8 July 2020

Dr Kate Dommett awarded grant from Leverhulme for project on online political advertising

The project will explore the use and impact of online political advertising, using interviews, experimental surveys and social media analysis to explore what is seen as legitimate practice and how these ideas translate into practice.

Graphic of an election ballot on a mobile device

Dr Kate Dommett, Senior Lecturer in the Public Understanding of Politics in the Department of Politics and International Relations, has been awarded a Leverhulme grant for her work on online political advertising. Working with colleagues Dr Tom Stafford from the Department of Psychology and Dr Nikos Aletras from the Department of Computer Science, Dr Dommett's project will explore the use and impact of online political advertising, using interviews, experimental surveys and social media analysis to explore what is seen as legitimate practice, how effects are understood, and how these ideas translate into practice.

About the project

Online political advertising has become prolific in recent elections, raising democratic concerns about the legitimacy of this activity. Despite urgent calls for research exploring the impact and significance of online political advertising, at present we have no systematic account of how it works, how it is perceived by citizens and whether current practices are seen to be legitimate. This makes it difficult to design appropriate regulation. Drawing methods and insights from three disciplines, this project will generate new data and theories designed to inform regulation and analysis of online political advertising around the globe.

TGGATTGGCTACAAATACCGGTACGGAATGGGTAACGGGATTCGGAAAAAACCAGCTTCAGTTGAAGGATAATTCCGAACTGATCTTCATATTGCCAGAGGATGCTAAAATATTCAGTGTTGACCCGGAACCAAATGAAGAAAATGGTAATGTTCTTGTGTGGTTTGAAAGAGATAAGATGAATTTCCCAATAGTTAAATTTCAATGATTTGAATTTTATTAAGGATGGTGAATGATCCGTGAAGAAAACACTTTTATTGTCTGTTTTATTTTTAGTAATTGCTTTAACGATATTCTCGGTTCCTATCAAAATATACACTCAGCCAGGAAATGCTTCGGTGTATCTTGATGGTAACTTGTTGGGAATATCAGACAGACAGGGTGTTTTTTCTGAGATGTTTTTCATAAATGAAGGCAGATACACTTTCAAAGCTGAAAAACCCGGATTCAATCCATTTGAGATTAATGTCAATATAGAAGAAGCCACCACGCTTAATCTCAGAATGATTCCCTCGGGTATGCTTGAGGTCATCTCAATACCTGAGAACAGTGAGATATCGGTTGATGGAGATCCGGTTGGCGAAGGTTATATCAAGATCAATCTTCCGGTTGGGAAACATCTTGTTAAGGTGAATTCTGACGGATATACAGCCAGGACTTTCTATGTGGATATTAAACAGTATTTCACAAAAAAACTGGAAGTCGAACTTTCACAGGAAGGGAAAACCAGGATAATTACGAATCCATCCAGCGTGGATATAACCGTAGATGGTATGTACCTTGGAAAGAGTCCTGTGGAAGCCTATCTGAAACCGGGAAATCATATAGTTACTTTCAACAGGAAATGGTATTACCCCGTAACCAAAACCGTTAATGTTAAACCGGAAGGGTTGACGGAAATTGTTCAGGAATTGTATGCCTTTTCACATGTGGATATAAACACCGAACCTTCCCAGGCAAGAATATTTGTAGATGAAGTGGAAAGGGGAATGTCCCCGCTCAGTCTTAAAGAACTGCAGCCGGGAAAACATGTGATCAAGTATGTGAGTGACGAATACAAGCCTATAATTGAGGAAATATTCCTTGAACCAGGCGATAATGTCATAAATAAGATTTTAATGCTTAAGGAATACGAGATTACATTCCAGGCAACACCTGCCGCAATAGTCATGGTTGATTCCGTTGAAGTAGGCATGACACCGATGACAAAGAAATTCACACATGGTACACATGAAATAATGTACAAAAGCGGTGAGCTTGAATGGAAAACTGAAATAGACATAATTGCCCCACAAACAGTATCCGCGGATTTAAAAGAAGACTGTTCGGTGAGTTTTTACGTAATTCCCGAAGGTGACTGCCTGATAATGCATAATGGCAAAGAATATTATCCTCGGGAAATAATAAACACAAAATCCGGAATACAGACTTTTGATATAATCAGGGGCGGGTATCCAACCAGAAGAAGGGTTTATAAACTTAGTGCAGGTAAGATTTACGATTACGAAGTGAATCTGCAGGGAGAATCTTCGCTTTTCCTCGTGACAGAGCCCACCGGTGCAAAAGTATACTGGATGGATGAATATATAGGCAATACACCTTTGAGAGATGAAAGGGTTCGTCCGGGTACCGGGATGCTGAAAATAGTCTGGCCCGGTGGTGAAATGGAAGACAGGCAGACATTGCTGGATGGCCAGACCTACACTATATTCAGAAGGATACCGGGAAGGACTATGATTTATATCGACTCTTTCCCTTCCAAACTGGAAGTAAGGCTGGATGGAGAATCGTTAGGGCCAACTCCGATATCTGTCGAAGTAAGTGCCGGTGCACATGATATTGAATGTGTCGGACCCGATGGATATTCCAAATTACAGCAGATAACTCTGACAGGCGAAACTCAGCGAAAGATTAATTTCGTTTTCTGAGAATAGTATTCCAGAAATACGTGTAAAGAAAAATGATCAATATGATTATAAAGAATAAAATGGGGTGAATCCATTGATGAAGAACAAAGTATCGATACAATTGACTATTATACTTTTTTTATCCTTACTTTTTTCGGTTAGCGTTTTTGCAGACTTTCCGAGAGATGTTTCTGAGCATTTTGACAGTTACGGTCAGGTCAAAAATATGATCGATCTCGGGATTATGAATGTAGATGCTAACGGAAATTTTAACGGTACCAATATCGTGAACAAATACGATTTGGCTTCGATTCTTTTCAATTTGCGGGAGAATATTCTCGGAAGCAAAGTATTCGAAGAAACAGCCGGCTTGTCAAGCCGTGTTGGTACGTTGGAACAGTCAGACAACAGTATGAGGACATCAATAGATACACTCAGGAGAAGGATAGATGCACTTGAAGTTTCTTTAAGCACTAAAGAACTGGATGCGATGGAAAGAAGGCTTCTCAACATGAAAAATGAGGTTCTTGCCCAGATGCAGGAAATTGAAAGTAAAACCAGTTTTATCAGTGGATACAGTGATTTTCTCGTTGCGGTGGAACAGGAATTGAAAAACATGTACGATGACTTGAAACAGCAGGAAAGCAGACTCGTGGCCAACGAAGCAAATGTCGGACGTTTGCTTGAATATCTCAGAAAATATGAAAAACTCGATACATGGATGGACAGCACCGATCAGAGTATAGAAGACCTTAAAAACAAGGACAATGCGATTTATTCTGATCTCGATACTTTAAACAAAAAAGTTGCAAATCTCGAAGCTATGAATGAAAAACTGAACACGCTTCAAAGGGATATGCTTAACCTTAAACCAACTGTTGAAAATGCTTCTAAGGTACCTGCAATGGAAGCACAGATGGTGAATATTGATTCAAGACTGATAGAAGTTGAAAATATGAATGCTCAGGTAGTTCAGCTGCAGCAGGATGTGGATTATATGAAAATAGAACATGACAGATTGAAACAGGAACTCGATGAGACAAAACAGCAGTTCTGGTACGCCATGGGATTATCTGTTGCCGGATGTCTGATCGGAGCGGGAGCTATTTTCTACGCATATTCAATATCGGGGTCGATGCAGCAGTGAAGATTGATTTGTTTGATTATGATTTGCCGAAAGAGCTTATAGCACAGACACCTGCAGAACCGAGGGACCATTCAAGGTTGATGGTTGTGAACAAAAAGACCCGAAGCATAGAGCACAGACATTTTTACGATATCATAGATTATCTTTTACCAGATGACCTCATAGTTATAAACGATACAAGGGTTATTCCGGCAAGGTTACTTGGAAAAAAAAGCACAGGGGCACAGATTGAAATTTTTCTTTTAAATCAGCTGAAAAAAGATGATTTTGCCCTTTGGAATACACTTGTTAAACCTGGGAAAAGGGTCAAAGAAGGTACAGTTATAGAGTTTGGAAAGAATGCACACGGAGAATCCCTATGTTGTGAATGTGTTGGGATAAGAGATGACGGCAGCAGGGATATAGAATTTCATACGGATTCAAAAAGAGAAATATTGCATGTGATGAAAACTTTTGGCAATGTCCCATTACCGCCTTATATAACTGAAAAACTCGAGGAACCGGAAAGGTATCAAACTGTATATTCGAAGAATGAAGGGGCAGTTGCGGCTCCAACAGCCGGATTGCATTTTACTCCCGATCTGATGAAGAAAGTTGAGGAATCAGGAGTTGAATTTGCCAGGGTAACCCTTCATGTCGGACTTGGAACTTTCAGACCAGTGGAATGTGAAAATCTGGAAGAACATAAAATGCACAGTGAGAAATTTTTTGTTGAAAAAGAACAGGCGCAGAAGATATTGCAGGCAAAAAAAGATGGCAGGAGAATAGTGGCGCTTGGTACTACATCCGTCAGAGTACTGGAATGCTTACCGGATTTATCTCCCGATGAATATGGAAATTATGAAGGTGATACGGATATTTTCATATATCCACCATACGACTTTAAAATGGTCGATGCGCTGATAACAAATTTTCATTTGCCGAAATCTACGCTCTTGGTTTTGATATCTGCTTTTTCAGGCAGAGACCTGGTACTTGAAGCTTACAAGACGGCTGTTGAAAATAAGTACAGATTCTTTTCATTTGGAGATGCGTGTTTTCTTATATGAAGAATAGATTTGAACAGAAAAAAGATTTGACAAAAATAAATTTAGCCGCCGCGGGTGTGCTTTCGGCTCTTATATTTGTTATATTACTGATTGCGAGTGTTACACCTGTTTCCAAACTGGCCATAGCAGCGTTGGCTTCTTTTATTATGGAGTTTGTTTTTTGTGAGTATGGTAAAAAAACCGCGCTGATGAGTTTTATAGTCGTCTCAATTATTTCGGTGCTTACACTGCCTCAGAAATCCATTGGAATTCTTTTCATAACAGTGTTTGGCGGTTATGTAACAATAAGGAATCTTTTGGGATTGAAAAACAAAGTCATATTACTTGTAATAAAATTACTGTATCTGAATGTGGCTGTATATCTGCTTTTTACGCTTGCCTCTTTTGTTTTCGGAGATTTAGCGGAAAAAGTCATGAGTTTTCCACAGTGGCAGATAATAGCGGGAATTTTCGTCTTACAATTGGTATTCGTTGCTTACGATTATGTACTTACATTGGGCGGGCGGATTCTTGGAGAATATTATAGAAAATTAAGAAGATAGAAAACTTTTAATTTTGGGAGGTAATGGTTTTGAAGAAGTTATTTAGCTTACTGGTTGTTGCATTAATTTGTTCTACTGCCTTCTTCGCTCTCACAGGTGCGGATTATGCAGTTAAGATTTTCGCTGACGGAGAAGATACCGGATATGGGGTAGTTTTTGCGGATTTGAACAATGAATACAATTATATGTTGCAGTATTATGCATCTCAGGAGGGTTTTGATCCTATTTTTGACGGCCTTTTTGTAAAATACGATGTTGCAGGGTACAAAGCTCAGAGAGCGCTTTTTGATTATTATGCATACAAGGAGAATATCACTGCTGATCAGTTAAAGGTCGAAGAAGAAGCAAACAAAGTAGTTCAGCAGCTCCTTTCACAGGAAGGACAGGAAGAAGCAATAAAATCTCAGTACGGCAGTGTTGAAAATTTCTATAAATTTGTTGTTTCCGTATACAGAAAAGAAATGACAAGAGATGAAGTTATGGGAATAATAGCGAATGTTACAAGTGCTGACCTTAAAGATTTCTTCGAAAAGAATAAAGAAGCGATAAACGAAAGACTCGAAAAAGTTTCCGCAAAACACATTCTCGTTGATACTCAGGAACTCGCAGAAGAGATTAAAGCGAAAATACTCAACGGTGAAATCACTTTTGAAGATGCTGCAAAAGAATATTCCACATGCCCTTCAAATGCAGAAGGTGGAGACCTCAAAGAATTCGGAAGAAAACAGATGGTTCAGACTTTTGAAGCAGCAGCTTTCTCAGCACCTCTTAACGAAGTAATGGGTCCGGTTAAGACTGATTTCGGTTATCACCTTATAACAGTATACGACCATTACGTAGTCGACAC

Whilst political advertising is not a new idea, the rise of online political advertising has raised significant questions about electoral integrity and the appropriate democratic use of advertising. Claims of voter manipulation and misinformation have led to an urgent demand for research exploring the impact and legitimacy of this activity. Whilst to date studies have emerged tracing the outputs of online political advertising by, for example, monitoring advertising spend or targeting, scholars have not yet provided a holistic account of the process of online political advertising, tracing how different actors understand this activity and assess legitimacy. 

This project will develop a holistic understanding of the process of online political advertising by generating data on how this activity is perceived by the public, how it is understood and described by practitioners, and how it actually appears online. This will allow the team to interrogate the impact and perceived legitimacy of different political advertising practices amongst the public, practitioners and policymakers, to inform debates about regulatory response. 

To do this, the project team will:

  • Synthesise currently fragmented disciplinary insights around online political advertising, to provide a comprehensive account of existing literature on advertising online, its effects, practice, regulation and use.
  • Map perceptions of online political advertising amongst the public, practitioners and policy makers in regards to advertising capacities, effects and legitimacy.
  • Use online political advertising archive data to classify and map practices
  • Theorise variations in perceptions, objectives and practices in online political advertising and develop taxonomies of practice for comparative study in other jurisdictions.
  • Propose regulatory and industry responses to online political advertising, reflecting on the significance of practices and perceptions as a drive for future regulation.

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